5 Ways Drinking More Water Will Change Your Life
From an early age, I have always had a slightly worn-out Gatorade bottle on my person.
In class, I was the jerk who would squeeze the bottle gently, erupting a blast of mist at a friend next to me. At work, I have it within arm's reach and within sight at all times. If leaving the house, whether to run errands or do some road trippin', the last thing I do is top off that green bottle.
This habit was largely born from being an athlete in school. A long line of coaches berated me on the importance of hydration for athletic performance. But being topped up with fluids isn't just important for being a stellar athlete — the benefits of being chained to your Gatorade bottle go beyond the playing field.
Here are five ways drinking more water will make you feel like a total boss.
1. It'll help you poop like a champ.
Water is the fluid of life and proves to be hugely beneficial when it comes to keeping thing moving downstairs.
It breaks down soluble fiber and helps to dissolve fats. Water is the best teammate your kidney and liver have, powering up the flushing of metabolic waste, which all combined, helps keep you from white-knuckling the toilet seat.
2. It helps you work out better.
Water bottles on the sidelines at sporting events feel as ubiquitous to sports as botched calls by the refs and brawls in the stands.
Marathoners carry them in their little fanny packs, while football players literally have people paid to squeeze a water bottle into their mouth-holes.
For us casual athletes, drinking water helps keep our core temperatures down while also making sure our workouts don't feel harder than they need to be.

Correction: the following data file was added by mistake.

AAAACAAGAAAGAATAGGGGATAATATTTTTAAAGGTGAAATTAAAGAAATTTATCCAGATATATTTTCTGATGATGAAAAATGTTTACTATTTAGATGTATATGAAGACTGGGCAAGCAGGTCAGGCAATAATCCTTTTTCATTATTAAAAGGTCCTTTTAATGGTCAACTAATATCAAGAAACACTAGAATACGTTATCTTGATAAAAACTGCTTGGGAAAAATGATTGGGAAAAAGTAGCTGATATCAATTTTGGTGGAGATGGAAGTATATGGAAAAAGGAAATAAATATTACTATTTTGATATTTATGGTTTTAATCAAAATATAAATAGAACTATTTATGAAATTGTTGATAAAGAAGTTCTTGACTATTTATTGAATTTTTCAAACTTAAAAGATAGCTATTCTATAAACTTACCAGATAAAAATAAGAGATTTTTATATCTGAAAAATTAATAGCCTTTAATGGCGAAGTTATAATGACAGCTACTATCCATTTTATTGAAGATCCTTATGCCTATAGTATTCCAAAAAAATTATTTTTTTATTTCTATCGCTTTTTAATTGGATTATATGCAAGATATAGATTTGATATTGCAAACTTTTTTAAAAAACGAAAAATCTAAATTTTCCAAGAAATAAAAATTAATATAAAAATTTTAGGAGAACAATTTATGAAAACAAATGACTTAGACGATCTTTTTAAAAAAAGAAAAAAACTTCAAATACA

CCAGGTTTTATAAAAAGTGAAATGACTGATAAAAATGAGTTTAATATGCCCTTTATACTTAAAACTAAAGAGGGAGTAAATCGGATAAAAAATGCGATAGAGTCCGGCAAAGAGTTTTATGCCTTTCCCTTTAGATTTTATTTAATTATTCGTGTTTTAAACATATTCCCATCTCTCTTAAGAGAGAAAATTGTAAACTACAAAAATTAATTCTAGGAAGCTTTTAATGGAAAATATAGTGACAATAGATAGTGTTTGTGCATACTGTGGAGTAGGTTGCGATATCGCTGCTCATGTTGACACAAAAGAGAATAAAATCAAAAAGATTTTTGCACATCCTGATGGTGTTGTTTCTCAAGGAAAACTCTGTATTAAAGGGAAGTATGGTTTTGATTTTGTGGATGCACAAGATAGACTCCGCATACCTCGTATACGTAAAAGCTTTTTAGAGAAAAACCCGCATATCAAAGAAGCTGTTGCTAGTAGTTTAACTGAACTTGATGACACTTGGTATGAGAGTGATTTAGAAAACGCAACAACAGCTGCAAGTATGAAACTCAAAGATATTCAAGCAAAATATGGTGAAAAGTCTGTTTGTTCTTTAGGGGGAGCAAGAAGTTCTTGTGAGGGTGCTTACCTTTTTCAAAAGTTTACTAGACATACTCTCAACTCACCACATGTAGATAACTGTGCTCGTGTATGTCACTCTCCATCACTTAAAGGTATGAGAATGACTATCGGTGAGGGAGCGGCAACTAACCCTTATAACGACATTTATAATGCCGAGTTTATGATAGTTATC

How much water should you be drinking? Top up with around 20 ounces two hours before your workout, and then 6-8 ounces for every 15-20 minutes of activity.
3. Dehydration makes you dumb.
One of the lesser talked fun facts about dehydration is its effect on cognitive function. When a group of participants worked out to the point where they lost 2.8 percent of body weight via sweat, their cognitive function crashed.
Things like short-term memory and perceptive discrimination were significantly affected. They craziest part is that even hours later — and after rehydrating — the people in the study still reported feeling groggy.
4. Being short on water makes things feel harder to accomplish.
Ever had one of those days when you feel like you are running at half-speed? It's possible you are simply dehydrated.
Not only does your workout suffer, but you have a general sense of lethargy. Research has consistently shown muscle endurance drops quickly with even mild dehydration. Whether it is climbing stairs or working out, life feels a bit more exhausting than it should when we are short on water.
5. It's a natural headache killer.
We all experience brain-crushing headaches every once in a while.
Whether it is a culmination of all the stresses you are experiencing at work, relationship drama or the fact you have been staring at the television for hours on end, headaches are not only common but farm-to-table sucky.
Dehydration has been proven to be a trigger for people suffering from migraines (which we can all agree are nuclear sucky). Instead of reaching for an aspirin, you can bust down those headaches with two cups of water. This study found two cups and about an hour of time was all it took to spank most headaches into submission.
So make a resolution to drink more water in 2017!